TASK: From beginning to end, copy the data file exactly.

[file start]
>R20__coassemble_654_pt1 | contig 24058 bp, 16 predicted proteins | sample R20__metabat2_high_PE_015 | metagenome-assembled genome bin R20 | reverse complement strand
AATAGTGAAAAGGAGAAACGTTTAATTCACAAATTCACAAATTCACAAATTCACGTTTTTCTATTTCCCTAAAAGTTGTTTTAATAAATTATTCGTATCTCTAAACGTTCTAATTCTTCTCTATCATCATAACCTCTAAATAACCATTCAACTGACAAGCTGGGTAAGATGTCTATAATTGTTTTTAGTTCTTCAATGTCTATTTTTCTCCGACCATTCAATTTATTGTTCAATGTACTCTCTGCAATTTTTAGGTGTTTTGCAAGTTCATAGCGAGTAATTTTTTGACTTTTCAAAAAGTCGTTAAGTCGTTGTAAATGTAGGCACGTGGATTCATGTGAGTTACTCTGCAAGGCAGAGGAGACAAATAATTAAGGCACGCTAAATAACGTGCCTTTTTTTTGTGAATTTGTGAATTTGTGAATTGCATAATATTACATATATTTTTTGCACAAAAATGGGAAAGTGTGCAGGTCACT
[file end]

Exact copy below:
>R20__coassemble_654_pt1 | contig 24058 bp, 16 predicted proteins | sample R20__metabat2_high_PE_015 | metagenome-assembled genome bin R20 | reverse complement strand
AATAGTGAAAAGGAGAAACGTTTAATTCACAAATTCACAAATTCACAAATTCACGTTTTTCTATTTCCCTAAAAGTTGTTTTAATAAATTATTCGTATCTCTAAACGTTCTAATTCTTCTCTATCATCATAACCTCTAAATAACCATTCAACTGACAAGCTGGGTAAGATGTCTATAATTGTTTTTAGTTCTTCAATGTCTATTTTTCTCCGACCATTCAATTTATTGTTCAATGTACTCTCTGCAATTTTTAGGTGTTTTGCAAGTTCATAGCGAGTAATTTTTTGACTTTTCAAAAAGTCGTTAAGTCGTTGTAAATGTAGGCACGTGGATTCATGTGAGTTACTCTGCAAGGCAGAGGAGACAAATAATTAAGGCACGCTAAATAACGTGCCTTTTTTTTGTGAATTTGTGAATTTGTGAATTGCATAATATTACATATATTTTTTGCACAAAAATGGGAAAGTGTGCAGGTCACT